Non-Nuclear-Weapon States party to the NPT are required to conclude comprehensive safeguards agreements with the Agency, under which we conduct regular inspections of their nuclear material and activities. The additional protocol to these safeguards agreements, as I mentioned earlier, greatly enhances the IAEA's verification capability by giving us expanded access to information and to relevant locations. It enables us to provide credible assurance not only about the non-diversion of declared nuclear material - that is, material about which a country has notified us - but also about the absence of undeclared nuclear material and activities. Such credible assurances are highly effective tools of international and regional confidence building.
They can contribute decisively to forestalling the spread of threat perceptions and thus to reducing the risk of the further spread of nuclear weapons. So far, 110 countries have brought additional protocols into force.
Last year, at the Nagasaki Peace Ceremony marking the 65th anniversary of the dropping of the atomic bombs on Japan, I made my own Nagasaki Commitment to work for a world free of all nuclear weapons. There were four elements to that commitment. First, the IAEA can play a role in nuclear disarmament through verification - for example, helping to build confidence by verifying independently that nuclear materials from dismantled weapons will not be used again for military purposes. Last year, the Agency was asked by the Russian Federation and the United States to independently verify implementation of their agreement on the disposition of plutonium no longer required for defence purposes. Agency experts have been working with both countries on a draft agreement and good progress has been made. It will represent a unique example of transparency in this field.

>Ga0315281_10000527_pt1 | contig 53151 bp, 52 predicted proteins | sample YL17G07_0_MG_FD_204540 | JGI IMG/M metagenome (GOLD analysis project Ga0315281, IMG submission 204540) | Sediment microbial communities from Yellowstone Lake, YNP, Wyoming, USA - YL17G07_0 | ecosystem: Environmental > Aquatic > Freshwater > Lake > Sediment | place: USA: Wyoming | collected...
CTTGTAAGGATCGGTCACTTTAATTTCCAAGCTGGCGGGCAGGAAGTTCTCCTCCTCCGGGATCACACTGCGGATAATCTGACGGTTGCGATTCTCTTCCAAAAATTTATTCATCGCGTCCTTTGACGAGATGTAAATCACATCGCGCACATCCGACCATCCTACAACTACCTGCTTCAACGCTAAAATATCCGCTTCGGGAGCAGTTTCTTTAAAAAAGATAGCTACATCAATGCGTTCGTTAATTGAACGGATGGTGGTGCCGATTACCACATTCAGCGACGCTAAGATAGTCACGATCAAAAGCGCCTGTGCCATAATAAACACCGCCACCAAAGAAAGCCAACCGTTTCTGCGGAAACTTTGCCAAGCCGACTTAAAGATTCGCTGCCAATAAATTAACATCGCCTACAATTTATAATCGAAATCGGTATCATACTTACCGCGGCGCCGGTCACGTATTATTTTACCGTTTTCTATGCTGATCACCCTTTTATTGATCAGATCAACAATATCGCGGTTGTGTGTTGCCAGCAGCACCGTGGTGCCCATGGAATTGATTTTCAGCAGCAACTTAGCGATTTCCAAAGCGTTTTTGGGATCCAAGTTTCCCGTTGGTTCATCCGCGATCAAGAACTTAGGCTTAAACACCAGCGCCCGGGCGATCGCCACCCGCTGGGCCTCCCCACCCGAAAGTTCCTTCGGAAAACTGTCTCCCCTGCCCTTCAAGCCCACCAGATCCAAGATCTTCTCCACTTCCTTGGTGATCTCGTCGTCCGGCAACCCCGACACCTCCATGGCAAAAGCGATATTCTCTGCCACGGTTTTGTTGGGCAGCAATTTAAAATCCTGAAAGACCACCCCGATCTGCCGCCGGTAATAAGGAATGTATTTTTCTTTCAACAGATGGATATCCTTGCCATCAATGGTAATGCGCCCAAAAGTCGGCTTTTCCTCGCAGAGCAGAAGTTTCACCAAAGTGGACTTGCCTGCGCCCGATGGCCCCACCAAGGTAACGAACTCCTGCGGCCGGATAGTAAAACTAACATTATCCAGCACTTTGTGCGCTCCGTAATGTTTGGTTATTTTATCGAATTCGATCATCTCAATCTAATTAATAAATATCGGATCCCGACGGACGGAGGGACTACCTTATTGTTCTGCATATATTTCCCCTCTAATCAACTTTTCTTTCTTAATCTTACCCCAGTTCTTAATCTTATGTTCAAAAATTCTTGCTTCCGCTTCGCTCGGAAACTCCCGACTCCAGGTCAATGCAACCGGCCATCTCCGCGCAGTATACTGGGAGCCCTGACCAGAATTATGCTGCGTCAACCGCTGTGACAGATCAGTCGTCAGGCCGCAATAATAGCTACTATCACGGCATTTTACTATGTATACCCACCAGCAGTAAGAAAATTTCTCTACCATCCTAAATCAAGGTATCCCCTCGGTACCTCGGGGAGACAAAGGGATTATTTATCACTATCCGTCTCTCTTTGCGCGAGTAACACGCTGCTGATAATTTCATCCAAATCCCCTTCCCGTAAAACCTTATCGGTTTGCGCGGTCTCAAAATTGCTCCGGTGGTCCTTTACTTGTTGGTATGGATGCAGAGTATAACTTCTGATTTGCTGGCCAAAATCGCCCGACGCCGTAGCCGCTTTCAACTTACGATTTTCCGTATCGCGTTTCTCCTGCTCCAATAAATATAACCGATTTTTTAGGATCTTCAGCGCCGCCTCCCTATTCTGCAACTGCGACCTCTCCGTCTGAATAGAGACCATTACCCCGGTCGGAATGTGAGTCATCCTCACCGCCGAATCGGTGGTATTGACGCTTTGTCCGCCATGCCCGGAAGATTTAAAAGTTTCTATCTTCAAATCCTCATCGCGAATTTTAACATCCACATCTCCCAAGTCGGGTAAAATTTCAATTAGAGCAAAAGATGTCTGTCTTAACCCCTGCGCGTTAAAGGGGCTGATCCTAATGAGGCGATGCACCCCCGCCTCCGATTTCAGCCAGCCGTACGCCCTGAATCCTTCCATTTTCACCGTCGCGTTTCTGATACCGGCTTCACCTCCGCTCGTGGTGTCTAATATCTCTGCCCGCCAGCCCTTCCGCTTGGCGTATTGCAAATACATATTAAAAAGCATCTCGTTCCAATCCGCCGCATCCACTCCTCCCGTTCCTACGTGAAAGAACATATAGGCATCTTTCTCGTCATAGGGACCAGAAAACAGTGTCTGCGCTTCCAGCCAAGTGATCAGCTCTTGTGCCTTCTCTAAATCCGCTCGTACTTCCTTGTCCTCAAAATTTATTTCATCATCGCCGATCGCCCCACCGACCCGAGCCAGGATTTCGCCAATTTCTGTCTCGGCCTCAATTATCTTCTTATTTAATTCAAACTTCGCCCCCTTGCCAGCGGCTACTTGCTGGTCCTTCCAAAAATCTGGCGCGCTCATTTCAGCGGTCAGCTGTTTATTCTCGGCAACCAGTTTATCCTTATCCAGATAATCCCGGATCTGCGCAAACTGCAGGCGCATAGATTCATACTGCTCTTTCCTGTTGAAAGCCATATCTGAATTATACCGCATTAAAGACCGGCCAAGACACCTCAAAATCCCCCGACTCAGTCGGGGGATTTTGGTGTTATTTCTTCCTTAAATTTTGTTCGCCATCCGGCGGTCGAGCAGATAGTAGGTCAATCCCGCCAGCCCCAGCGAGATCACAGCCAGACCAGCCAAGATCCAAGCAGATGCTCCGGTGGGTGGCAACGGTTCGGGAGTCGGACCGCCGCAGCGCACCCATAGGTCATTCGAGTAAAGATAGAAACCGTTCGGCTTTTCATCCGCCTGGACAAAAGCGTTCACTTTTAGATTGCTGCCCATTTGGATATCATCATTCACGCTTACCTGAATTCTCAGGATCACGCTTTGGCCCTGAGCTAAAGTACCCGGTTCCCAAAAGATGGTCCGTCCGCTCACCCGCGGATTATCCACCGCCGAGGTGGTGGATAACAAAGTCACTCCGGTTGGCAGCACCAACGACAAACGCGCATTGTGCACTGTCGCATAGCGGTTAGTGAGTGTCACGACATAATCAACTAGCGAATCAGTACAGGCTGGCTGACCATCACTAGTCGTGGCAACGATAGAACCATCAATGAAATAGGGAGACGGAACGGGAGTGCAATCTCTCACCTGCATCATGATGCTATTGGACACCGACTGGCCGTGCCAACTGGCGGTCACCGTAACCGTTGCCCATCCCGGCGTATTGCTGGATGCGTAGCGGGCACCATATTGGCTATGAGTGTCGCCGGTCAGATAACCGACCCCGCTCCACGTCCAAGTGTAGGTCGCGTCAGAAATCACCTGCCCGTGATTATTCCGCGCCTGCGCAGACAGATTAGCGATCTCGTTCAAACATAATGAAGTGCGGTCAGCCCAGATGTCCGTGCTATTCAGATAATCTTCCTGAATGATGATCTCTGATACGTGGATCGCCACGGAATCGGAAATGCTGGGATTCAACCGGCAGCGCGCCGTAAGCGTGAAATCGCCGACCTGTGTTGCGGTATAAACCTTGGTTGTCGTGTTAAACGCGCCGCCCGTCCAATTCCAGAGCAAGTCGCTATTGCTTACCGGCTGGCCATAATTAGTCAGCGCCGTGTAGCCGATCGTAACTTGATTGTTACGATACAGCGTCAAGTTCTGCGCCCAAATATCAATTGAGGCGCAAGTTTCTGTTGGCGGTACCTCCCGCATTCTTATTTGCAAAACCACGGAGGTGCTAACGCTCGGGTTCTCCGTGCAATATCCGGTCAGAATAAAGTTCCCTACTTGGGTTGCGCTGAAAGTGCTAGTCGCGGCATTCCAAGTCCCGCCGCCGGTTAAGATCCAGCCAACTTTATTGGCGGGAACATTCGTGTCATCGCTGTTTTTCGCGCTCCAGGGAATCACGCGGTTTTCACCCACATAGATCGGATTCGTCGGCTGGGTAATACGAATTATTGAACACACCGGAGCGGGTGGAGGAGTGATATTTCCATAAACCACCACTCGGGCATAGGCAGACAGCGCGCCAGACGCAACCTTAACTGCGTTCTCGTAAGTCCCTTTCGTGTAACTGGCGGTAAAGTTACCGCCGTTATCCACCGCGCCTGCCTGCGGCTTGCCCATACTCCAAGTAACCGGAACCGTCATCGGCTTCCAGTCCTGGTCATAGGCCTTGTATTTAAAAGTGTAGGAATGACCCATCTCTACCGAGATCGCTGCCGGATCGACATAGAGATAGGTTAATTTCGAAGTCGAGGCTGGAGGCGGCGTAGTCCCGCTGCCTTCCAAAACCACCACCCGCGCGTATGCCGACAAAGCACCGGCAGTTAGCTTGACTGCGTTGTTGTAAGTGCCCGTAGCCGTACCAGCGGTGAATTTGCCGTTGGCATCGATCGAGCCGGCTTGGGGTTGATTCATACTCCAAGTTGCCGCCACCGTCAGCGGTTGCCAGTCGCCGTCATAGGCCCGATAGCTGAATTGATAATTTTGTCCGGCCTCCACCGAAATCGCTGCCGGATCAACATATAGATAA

Second, the IAEA will support the creation of new Nuclear-Weapon-Free Zones and help to implement them. These already cover vast regions of the world, including Central Asia. Next month, I will host a forum in Vienna on the relevance of the experience of existing nuclear-weapon-free zones for the establishment of such a zone in the Middle East.
Third, the Agency's safeguards inspectors will continue to work around the globe to check that nuclear materials from civilian nuclear programmes are not diverted to nuclear weapons.
Fourth, IAEA security experts will redouble efforts to work with countries to help prevent nuclear materials from falling into the hands of terrorist groups. The nuclear threat does not only exist at the level of nation states.
As a human being, as Director General of the IAEA - and not least as a citizen of the only country ever to experience the unspeakable horror of nuclear bombs - I believe with all my heart and soul that these horrific weapons must be eliminated.
Achieving that goal will require continued global efforts to increase awareness and understanding of the vital importance of nuclear disarmament and non-proliferation.
I am confident that your Conference will make an important contribution to that goal and wish you every success in your deliberations.